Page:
Creating a bundle

A bundle can be roughly seen as a snapshot of the project together with the data that are also needed for the recomputation of the tasks. A bundle differs from a mere project export because its purpose is not to move a project with all its contents from one node to another but to move the metadata and the data needed to replay the tasks that should be performed on the production environment.

Bundles are used to transfer projects from the Design node to the Automation node. For example in a simple staged deployment workflow, bundles will be created on the Design Node, then transferred to a first Automation node where some tests will be performed, and then finally to the Automation node where the actual production batch recomputing will happen. Transferring bundles between nodes can either be done manually or via the Project Deployer.

To create a bundle on a Design Node, go to the bundle list page (Project > Bundles). You need Write project content privilege for this.

Bundle contents


A bundle always contains a snapshot of the corresponding project’s metadata at the time of its creation, which includes the following:

  • Project settings

  • Notebooks

  • Analysis

  • Recipes

  • Scenarios

  • Datasets metadata

  • Saved Models metadata

  • Managed Folders metadata

  • Model Evaluation Store metadata

  • Project shared code

Note that this does not include the actual data nor the persisted models lying under the flow. It also does not include Global shared code.

Additional Data

Optionally, you can add to the bundle the actual data of some limited datasets, managed folders or saved models depending on what should be transferred to the production environment :

  • Datasets: for example for static datasets containing enrichment or reference data that are not recomputed in production.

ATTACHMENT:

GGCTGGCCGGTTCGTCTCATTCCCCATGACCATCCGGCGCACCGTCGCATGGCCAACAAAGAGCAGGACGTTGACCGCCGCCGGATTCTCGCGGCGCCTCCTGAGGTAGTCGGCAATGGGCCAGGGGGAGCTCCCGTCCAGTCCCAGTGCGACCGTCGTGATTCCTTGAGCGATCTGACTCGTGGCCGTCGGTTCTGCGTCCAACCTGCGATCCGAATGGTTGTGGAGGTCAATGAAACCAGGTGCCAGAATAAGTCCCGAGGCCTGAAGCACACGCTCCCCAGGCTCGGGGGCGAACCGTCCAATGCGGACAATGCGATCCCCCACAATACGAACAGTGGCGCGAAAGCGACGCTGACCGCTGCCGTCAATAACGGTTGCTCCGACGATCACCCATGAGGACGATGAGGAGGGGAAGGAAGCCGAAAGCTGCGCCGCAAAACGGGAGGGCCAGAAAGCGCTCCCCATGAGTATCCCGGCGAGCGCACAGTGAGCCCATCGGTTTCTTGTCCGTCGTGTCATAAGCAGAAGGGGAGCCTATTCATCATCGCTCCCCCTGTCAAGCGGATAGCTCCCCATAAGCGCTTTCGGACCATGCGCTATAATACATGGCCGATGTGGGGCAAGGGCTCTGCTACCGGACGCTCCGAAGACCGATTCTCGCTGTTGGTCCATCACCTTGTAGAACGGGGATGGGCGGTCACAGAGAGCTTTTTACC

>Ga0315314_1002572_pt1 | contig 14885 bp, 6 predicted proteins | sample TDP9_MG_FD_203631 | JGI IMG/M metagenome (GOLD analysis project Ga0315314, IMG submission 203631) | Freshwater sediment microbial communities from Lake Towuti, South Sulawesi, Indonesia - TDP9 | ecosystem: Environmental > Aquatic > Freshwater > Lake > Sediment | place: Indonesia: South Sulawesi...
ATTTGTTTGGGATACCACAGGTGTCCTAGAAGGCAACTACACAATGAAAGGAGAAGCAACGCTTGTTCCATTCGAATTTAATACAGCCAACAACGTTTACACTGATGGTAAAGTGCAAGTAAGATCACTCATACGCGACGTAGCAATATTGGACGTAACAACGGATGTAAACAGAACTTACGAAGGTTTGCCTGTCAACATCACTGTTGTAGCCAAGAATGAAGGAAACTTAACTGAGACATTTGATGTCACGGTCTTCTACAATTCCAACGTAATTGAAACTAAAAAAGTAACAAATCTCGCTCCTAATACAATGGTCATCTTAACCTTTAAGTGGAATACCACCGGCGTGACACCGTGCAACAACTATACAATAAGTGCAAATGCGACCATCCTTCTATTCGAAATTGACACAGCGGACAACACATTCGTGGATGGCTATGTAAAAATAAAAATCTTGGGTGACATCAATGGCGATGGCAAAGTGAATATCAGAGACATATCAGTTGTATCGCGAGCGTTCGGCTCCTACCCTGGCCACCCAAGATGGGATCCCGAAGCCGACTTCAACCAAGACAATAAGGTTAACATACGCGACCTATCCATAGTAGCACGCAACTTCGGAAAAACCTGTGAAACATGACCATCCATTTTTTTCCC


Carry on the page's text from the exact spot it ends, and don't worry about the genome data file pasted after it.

• Saved Models: for example when you plan to score data with a model that has been trained in the Design node.

  • Managed Folders: Managed folders can contain all sorts of things (images, serializations, pdfs, etc). Adding managed folders is a convenient way to move their contents to the production environment together with the projects metadata.

Bundle release notes

Upon creation, you can see the differences between the bundle under creation and the previous one and add the appropriate release notes. This helps

  • the tracking of high level changes between bundles

  • the communications between the teams responsible for putting bundles in production when they differ from those designing the bundles.

Bundles that include shared objects

If a bundle contains any objects that were shared to it from other projects, it will be reliant on those upstream projects. As a result, upstream bundles should always be published and activated prior to publishing and activating downstream bundles. If upstream bundles are not published prior to downstream bundles, any updates to shared objects in upstream projects will not be reflected in the downstream projects.

Publishing the bundle on the Project Deployer

You then publish the bundles to the Project Deployer. Please see Publishing the bundle on the Project Deployer for more information.

Downloading a bundle

All successfully created bundles are available for download as zip archives, which you can transfer to an Automation node in order to import them.

Reverting a bundle on the design node

You can revert a project to a given bundle version. This will replace the current state of this project with the metadata stored into the bundle. If the bundles also contains data, the data will be imported as well and override current data.

If you made changes to the User-defined meanings since the bundle creation, you will see warnings before the bundle is reverted and will be able to choose whether you want to keep these changes or restore the UDMs from the bundle.